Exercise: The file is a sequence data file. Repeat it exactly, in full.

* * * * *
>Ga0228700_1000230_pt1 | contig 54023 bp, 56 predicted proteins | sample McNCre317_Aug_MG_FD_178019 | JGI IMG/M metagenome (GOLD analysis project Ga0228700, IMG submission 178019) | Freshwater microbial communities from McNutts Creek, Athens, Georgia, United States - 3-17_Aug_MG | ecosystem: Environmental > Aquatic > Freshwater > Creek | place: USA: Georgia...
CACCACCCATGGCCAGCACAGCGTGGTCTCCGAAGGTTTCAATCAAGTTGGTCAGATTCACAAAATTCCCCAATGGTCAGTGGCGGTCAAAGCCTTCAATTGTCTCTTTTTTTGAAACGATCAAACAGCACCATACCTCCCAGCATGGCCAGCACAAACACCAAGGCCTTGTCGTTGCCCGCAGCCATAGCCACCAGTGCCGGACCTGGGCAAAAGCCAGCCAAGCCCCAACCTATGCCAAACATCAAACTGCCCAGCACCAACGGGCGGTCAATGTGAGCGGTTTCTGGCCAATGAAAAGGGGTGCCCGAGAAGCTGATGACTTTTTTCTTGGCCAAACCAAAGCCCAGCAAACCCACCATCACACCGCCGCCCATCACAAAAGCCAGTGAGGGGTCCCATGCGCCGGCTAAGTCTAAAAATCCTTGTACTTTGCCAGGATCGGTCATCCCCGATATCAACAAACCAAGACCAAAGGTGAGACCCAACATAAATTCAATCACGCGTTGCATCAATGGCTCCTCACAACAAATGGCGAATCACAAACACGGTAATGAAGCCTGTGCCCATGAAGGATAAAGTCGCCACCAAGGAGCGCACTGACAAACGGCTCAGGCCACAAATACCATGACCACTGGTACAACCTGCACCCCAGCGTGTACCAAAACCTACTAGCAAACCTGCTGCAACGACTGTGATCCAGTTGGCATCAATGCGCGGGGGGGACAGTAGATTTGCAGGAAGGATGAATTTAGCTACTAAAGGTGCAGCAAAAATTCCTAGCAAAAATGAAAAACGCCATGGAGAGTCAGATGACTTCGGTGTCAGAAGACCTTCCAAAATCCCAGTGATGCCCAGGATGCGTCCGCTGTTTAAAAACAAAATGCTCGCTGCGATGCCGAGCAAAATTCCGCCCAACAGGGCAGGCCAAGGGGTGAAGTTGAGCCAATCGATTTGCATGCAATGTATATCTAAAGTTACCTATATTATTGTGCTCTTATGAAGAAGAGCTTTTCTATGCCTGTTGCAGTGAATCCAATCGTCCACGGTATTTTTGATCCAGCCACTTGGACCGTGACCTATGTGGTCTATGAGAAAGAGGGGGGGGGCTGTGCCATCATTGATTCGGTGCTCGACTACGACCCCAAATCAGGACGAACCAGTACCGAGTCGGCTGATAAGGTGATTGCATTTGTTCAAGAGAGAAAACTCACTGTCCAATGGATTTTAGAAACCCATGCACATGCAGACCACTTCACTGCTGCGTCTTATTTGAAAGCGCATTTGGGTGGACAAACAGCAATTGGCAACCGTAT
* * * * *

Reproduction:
>Ga0228700_1000230_pt1 | contig 54023 bp, 56 predicted proteins | sample McNCre317_Aug_MG_FD_178019 | JGI IMG/M metagenome (GOLD analysis project Ga0228700, IMG submission 178019) | Freshwater microbial communities from McNutts Creek, Athens, Georgia, United States - 3-17_Aug_MG | ecosystem: Environmental > Aquatic > Freshwater > Creek | place: USA: Georgia...
CACCACCCATGGCCAGCACAGCGTGGTCTCCGAAGGTTTCAATCAAGTTGGTCAGATTCACAAAATTCCCCAATGGTCAGTGGCGGTCAAAGCCTTCAATTGTCTCTTTTTTTGAAACGATCAAACAGCACCATACCTCCCAGCATGGCCAGCACAAACACCAAGGCCTTGTCGTTGCCCGCAGCCATAGCCACCAGTGCCGGACCTGGGCAAAAGCCAGCCAAGCCCCAACCTATGCCAAACATCAAACTGCCCAGCACCAACGGGCGGTCAATGTGAGCGGTTTCTGGCCAATGAAAAGGGGTGCCCGAGAAGCTGATGACTTTTTTCTTGGCCAAACCAAAGCCCAGCAAACCCACCATCACACCGCCGCCCATCACAAAAGCCAGTGAGGGGTCCCATGCGCCGGCTAAGTCTAAAAATCCTTGTACTTTGCCAGGATCGGTCATCCCCGATATCAACAAACCAAGACCAAAGGTGAGACCCAACATAAATTCAATCACGCGTTGCATCAATGGCTCCTCACAACAAATGGCGAATCACAAACACGGTAATGAAGCCTGTGCCCATGAAGGATAAAGTCGCCACCAAGGAGCGCACTGACAAACGGCTCAGGCCACAAATACCATGACCACTGGTACAACCTGCACCCCAGCGTGTACCAAAACCTACTAGCAAACCTGCTGCAACGACTGTGATCCAGTTGGCATCAATGCGCGGGGGGGACAGTAGATTTGCAGGAAGGATGAATTTAGCTACTAAAGGTGCAGCAAAAATTCCTAGCAAAAATGAAAAACGCCATGGAGAGTCAGATGACTTCGGTGTCAGAAGACCTTCCAAAATCCCAGTGATGCCCAGGATGCGTCCGCTGTTTAAAAACAAAATGCTCGCTGCGATGCCGAGCAAAATTCCGCCCAACAGGGCAGGCCAAGGGGTGAAGTTGAGCCAATCGATTTGCATGCAATGTATATCTAAAGTTACCTATATTATTGTGCTCTTATGAAGAAGAGCTTTTCTATGCCTGTTGCAGTGAATCCAATCGTCCACGGTATTTTTGATCCAGCCACTTGGACCGTGACCTATGTGGTCTATGAGAAAGAGGGGGGGGGCTGTGCCATCATTGATTCGGTGCTCGACTACGACCCCAAATCAGGACGAACCAGTACCGAGTCGGCTGATAAGGTGATTGCATTTGTTCAAGAGAGAAAACTCACTGTCCAATGGATTTTAGAAACCCATGCACATGCAGACCACTTCACTGCTGCGTCTTATTTGAAAGCGCATTTGGGTGGACAAACAGCAATTGGCAACCGTAT